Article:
In the late Spring of 1940, the European
Alliance Powers were losing the Second World War. The Soviet Union
and Germany had cemented their alliance. Poland had fallen to Nazi
troops. Finland had ceded control over its resources to Germany and
the shore of Lake Lagoda to the Soviets. Denmark and Norway had
surrendered; and France, overrun by axis troops, was on the verge
of collapse. Arguably the most successful "battle" in the credit
column on the Allies' ledger was Dunkirk - which
really amounted to a successful retreat of more than 300,000 troops
from certain defeat.
Thanks to Dunkirk, and Hitler's
inscrutable pause that made it possible, over a quarter million
trained fighters lived to fight another day. But where would they
fight? What territory was left to defend? Only Britain. And Britain
Winston Churchill rarely used the radio. His
obstinacy for old fashioned things put him in a constantly
precarious relationship with Britain's new, but powerful BBC. But
on the 18th of June, in an effort to state the case realistically
to the British people, Churchill took to the airwaves. He gave one
of the most remembered speeches of all time, calling on his people
and their allies to fight and resist with such vehemence that
generations to come would speak of it as "their finest hour."
Virtually everyone learns or remembers that
line. But what may often be lost in the shuffle is the opening of
that monumental communication. Churchill begins by
What General Weygand called the Battle
of France is over. The Battle of Britain is about to begin. Upon
this battle depends the survival of Christian
And yet, was it a Christian civilization
that was listening to their wireless sets that warm afternoon in
James Welch was the Director of Religious
Broadcasting at the BBC during the War years. He figured that "two
thirds of the BBC listeners were leading their lives without any
reference to God." (Phillips p. 39) Church attendance was down.
Hope and faith seemed commodities in short supply.
It was the BBC, and more spcifically the men
and women involved in its religious programming, that germinated
the notion that for the Battle of Britain to be won, the Battle for
the hearts and minds of the lapsed or nominally Christian men and
women would have to be waged. And by a series of odd coincidences,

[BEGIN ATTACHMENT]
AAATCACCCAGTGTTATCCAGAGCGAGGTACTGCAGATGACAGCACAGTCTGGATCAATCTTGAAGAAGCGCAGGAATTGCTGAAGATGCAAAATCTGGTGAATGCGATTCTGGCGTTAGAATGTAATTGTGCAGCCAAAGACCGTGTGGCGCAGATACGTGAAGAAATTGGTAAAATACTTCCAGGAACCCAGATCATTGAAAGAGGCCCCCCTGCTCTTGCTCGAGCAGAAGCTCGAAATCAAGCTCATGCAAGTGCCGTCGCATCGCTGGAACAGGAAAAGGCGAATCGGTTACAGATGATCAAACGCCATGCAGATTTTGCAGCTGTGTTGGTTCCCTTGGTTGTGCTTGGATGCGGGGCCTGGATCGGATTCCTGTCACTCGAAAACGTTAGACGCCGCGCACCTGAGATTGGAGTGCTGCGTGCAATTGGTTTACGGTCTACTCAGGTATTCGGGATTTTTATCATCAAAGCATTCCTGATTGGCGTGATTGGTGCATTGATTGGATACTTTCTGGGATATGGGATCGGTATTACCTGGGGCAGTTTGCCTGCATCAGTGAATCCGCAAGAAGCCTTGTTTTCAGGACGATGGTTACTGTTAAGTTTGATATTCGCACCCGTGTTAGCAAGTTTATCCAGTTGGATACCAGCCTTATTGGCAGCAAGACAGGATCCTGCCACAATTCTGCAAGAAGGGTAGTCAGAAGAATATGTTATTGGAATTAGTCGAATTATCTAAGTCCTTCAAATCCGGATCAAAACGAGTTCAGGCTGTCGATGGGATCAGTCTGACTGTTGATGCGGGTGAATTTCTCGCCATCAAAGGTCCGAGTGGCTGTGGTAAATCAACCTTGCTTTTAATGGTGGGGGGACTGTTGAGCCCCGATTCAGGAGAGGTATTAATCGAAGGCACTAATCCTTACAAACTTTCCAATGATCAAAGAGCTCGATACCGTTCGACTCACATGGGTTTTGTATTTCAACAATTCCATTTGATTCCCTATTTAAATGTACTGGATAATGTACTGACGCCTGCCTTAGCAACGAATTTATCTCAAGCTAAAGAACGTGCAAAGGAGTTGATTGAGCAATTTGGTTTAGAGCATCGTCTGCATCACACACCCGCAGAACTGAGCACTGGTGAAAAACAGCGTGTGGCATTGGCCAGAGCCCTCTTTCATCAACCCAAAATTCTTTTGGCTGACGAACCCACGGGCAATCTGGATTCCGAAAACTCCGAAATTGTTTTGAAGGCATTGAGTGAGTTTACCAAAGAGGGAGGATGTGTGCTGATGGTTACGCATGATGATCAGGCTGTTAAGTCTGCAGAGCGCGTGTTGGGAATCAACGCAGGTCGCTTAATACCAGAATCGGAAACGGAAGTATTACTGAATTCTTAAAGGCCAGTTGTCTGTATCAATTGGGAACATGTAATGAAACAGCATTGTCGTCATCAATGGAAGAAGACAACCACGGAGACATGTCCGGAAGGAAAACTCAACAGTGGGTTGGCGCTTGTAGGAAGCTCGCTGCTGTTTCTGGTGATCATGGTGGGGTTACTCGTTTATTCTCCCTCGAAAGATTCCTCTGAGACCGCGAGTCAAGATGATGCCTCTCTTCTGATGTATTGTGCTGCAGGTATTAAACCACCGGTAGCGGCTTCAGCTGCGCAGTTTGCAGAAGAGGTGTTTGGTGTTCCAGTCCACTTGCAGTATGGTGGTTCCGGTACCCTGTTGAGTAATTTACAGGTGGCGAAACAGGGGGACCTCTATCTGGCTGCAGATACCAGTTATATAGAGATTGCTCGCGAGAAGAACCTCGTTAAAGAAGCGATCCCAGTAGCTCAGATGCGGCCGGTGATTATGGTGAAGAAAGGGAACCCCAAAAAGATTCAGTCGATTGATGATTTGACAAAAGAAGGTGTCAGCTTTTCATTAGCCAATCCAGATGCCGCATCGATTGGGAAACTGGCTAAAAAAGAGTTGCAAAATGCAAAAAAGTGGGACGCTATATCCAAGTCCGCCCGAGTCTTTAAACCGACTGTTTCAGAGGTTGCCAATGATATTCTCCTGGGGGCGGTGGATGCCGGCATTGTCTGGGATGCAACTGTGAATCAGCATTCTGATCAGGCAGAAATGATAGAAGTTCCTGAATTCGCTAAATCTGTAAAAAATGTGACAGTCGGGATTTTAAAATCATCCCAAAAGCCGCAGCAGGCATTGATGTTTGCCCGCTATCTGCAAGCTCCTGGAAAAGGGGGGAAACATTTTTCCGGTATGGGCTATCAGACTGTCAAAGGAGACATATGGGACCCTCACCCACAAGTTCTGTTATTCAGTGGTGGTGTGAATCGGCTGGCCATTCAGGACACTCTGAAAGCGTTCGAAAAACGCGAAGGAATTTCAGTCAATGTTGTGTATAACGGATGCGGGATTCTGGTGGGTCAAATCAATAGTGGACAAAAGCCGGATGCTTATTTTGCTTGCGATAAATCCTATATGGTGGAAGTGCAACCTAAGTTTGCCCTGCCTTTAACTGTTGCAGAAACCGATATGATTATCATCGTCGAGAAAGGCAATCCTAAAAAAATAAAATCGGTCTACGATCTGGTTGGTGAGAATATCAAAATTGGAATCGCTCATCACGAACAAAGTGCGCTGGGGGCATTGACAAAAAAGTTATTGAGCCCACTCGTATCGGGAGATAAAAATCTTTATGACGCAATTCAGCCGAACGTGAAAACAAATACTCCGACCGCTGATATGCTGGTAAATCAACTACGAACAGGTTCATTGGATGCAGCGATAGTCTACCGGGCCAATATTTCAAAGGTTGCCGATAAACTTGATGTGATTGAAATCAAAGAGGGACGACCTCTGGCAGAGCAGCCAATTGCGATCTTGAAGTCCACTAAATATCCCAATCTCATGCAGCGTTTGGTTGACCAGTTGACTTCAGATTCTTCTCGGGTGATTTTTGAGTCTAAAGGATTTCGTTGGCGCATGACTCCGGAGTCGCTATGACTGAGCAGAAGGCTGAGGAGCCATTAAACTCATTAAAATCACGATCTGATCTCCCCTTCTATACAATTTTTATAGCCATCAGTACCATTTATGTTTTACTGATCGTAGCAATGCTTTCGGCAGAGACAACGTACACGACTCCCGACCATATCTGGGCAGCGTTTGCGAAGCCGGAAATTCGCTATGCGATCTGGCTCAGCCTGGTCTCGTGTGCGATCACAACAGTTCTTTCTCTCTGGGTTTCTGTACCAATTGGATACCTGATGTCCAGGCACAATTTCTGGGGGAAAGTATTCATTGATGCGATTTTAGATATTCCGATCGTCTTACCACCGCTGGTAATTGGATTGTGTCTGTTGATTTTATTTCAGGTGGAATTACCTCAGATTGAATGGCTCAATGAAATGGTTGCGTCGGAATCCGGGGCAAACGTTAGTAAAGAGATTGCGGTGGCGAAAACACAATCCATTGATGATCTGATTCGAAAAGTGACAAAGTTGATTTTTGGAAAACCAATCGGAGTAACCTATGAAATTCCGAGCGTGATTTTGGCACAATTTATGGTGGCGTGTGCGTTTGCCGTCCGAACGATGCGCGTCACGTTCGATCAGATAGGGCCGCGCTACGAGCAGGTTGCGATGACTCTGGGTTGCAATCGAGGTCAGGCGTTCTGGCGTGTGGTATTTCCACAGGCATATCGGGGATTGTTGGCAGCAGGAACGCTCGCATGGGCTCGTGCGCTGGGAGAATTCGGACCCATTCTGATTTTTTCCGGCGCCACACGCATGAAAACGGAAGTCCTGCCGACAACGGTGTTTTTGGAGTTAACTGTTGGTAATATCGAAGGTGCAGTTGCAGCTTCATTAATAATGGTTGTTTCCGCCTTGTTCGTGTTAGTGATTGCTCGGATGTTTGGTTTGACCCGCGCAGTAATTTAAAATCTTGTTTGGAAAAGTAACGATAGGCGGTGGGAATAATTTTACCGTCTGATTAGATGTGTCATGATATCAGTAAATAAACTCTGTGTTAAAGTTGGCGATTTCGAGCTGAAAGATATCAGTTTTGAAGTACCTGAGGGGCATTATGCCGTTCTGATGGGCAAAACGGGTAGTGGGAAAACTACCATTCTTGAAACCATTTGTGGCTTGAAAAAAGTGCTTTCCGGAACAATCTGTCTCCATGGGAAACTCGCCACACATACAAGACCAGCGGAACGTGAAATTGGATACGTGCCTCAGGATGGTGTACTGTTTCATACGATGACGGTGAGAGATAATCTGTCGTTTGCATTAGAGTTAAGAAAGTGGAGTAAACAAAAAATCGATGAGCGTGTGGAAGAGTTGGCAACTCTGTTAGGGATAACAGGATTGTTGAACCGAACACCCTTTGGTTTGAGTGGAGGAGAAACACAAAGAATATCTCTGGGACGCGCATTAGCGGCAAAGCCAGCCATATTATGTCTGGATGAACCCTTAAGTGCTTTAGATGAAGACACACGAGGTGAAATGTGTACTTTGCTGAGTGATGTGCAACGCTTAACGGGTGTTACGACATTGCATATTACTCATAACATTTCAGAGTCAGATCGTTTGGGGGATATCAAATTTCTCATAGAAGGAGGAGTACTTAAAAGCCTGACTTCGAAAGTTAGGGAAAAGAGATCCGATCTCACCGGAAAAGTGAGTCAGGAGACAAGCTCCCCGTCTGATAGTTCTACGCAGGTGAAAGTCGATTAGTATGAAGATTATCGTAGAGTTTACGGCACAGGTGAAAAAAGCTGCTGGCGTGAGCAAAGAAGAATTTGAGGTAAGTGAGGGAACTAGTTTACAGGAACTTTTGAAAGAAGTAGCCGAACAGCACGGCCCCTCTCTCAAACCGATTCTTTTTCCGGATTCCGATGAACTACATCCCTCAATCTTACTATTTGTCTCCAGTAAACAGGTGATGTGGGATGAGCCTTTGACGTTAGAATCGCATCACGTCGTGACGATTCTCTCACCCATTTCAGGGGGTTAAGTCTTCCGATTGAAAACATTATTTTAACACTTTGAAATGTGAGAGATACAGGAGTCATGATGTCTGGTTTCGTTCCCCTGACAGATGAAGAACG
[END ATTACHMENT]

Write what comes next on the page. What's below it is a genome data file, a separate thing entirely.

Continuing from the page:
fateful meetings and partings, and genuine desires to meet people
wherever they may be, it turned out that the most valiant warrior
of the defense of Christianity would come to be an obscure Oxford
don by the name of Clive Staples Lewis.
Justin Phillips is the official historian of
today's BBC. This position allowed him new and unique access to
source material never before available to Lewis' many biograghers.
By crafting together Lewis' own writings (particularly letters to
friends) and the copies of the letters written to Lewis by his
contacts at the BBC the whole story of Lewis' radio talks in
war-torn Britain comes not just into the light, but into life as
Phillip's own writing is a prose that Lewis
himself would be proud of; concise, full of imagery, and deeply
engaging. The book will appeal not just to anglophiles, radio
buffs, and World War II junkies, but to anyone who likes an
And if you happen to be one of the millions
of people who love and admire Lewis' work, you are in for a real
Phillips book, it must be said, presupposes
some knowledge of Lewis and his work. But with the Oxford don
selling, even today, an estimated two million volumes a year, the
work supposition is unlikely to be an imposition. Those with any
knowledge at all of Lewis will find great value in the revelation
of the wartime environment in which Lewis' Apologetics come to
In total Lewis did four series of talks for
the BBC. These are later collected into his hugely important
compilation, Mere Christianity. Phillips'
book reveals how deeply the BBC wanted it to be more - wanted Lewis
to become the kind of "radio star" that was first coming into being
in those formative years.
Readers with deeper knowledge of Lewis will
not be surprised that Lewis strongly rejected that notion of
personal notoriety; though it will charm such readers to see the
letters in which Lewis directs that his paychecks for the talks be
directed to clergy widows and other souls in need.
Still, isn't it just like another Dunkirk for Lewis himself?
He may have retreated from the celebrity that the BBC was offering
and had in mind. But he wasn't done fighting.
Today, nearly 120 years after Lewis' birth
in Northern Ireland, his unique defense of the Christian faith,
communicated across his vast range of literary styles, still claims
as captured or killed in tremendous numbers, apostasies, doubts,
and fears. Lewis' victories continue to be reported in churches all
over the world by grateful readers of the faith's now most modern
C.S. Lewis in a Time of War
is available for purchase on Amazon.com. Click here
to see the page on Amazon.